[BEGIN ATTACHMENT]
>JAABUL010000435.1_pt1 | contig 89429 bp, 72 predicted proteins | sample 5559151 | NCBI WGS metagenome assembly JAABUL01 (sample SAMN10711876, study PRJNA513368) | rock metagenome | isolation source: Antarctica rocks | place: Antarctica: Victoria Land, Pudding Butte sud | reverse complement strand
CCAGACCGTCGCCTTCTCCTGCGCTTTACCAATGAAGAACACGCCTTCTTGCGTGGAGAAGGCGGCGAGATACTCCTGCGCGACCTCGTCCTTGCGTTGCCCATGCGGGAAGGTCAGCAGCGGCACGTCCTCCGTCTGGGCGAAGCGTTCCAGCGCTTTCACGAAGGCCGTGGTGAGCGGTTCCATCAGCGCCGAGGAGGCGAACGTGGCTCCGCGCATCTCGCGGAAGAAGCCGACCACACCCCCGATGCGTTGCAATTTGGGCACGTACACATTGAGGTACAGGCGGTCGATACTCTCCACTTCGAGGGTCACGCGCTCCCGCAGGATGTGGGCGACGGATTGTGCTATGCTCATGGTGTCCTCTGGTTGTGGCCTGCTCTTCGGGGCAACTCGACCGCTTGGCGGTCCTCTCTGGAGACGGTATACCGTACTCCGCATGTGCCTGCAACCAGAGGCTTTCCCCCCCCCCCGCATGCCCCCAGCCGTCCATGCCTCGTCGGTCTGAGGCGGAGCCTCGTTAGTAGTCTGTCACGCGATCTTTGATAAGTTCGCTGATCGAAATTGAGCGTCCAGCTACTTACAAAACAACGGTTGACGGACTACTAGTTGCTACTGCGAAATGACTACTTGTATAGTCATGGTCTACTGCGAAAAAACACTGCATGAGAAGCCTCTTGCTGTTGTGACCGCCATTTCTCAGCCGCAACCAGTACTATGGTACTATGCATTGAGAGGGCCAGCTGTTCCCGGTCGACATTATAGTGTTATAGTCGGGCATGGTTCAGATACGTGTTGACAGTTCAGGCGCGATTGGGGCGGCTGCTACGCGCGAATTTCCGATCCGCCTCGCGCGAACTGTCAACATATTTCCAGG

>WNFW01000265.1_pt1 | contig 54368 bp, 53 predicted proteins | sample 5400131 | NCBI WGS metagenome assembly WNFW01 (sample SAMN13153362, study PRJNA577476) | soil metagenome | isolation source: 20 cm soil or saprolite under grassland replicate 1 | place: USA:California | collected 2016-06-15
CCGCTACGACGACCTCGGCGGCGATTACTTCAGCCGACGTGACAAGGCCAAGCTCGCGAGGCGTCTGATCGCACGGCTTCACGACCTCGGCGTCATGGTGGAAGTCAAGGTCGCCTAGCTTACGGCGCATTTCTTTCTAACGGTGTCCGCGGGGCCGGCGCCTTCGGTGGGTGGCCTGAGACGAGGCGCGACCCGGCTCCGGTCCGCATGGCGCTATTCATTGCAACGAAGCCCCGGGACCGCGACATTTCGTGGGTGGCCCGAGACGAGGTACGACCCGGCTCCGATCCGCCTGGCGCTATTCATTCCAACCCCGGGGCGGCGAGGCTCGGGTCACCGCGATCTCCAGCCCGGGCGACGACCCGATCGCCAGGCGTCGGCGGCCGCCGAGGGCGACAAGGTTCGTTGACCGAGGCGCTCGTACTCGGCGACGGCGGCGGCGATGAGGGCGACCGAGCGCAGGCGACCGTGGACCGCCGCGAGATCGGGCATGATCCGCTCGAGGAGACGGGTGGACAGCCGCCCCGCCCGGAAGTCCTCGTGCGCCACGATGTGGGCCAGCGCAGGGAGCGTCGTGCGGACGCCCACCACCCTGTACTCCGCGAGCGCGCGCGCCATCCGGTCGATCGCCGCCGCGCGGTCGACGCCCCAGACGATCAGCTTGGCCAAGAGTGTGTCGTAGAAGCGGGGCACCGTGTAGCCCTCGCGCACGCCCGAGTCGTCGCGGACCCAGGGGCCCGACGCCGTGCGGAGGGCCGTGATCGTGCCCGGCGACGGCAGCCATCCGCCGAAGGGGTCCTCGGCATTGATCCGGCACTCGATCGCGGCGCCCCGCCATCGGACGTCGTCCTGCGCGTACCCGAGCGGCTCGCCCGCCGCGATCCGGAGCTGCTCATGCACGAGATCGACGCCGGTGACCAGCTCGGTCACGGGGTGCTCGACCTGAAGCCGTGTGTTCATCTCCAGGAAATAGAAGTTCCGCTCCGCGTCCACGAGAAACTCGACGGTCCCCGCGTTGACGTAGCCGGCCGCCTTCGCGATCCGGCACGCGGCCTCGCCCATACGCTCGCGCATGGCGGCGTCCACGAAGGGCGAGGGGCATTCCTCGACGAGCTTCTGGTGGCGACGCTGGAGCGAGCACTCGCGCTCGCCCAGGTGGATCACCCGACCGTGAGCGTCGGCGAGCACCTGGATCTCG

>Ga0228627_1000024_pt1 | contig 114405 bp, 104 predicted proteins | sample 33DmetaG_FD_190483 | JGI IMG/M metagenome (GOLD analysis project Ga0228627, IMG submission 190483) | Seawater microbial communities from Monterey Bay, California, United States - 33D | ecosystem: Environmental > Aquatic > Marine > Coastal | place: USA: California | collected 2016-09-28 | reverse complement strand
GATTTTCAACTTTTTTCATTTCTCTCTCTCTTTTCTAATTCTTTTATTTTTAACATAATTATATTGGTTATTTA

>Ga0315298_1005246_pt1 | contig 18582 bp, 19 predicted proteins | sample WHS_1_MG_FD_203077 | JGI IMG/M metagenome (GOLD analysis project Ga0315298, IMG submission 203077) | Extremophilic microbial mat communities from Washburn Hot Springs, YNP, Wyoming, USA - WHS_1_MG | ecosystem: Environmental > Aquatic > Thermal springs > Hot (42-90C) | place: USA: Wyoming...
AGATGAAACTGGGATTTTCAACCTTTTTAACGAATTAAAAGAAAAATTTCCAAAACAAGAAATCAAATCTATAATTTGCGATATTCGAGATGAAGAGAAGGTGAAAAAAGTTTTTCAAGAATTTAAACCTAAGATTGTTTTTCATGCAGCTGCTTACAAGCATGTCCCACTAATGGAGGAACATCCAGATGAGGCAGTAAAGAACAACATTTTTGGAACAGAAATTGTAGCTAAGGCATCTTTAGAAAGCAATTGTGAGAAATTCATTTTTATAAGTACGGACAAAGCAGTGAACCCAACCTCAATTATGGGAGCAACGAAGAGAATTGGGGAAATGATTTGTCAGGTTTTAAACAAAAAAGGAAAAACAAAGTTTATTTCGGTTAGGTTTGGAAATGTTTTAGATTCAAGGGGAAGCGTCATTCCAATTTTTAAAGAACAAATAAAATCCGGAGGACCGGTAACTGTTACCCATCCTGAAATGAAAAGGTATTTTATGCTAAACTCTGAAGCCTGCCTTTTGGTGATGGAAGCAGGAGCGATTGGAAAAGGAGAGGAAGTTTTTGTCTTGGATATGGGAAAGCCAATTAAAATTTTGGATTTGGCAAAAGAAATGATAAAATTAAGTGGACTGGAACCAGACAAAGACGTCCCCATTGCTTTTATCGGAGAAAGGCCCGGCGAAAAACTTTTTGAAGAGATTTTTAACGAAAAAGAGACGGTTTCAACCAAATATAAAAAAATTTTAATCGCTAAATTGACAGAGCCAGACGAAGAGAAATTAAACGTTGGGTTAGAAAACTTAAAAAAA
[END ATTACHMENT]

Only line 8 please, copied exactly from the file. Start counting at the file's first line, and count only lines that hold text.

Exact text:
AGATGAAACTGGGATTTTCAACCTTTTTAACGAATTAAAAGAAAAATTTCCAAAACAAGAAATCAAATCTATAATTTGCGATATTCGAGATGAAGAGAAGGTGAAAAAAGTTTTTCAAGAATTTAAACCTAAGATTGTTTTTCATGCAGCTGCTTACAAGCATGTCCCACTAATGGAGGAACATCCAGATGAGGCAGTAAAGAACAACATTTTTGGAACAGAAATTGTAGCTAAGGCATCTTTAGAAAGCAATTGTGAGAAATTCATTTTTATAAGTACGGACAAAGCAGTGAACCCAACCTCAATTATGGGAGCAACGAAGAGAATTGGGGAAATGATTTGTCAGGTTTTAAACAAAAAAGGAAAAACAAAGTTTATTTCGGTTAGGTTTGGAAATGTTTTAGATTCAAGGGGAAGCGTCATTCCAATTTTTAAAGAACAAATAAAATCCGGAGGACCGGTAACTGTTACCCATCCTGAAATGAAAAGGTATTTTATGCTAAACTCTGAAGCCTGCCTTTTGGTGATGGAAGCAGGAGCGATTGGAAAAGGAGAGGAAGTTTTTGTCTTGGATATGGGAAAGCCAATTAAAATTTTGGATTTGGCAAAAGAAATGATAAAATTAAGTGGACTGGAACCAGACAAAGACGTCCCCATTGCTTTTATCGGAGAAAGGCCCGGCGAAAAACTTTTTGAAGAGATTTTTAACGAAAAAGAGACGGTTTCAACCAAATATAAAAAAATTTTAATCGCTAAATTGACAGAGCCAGACGAAGAGAAATTAAACGTTGGGTTAGAAAACTTAAAAAAA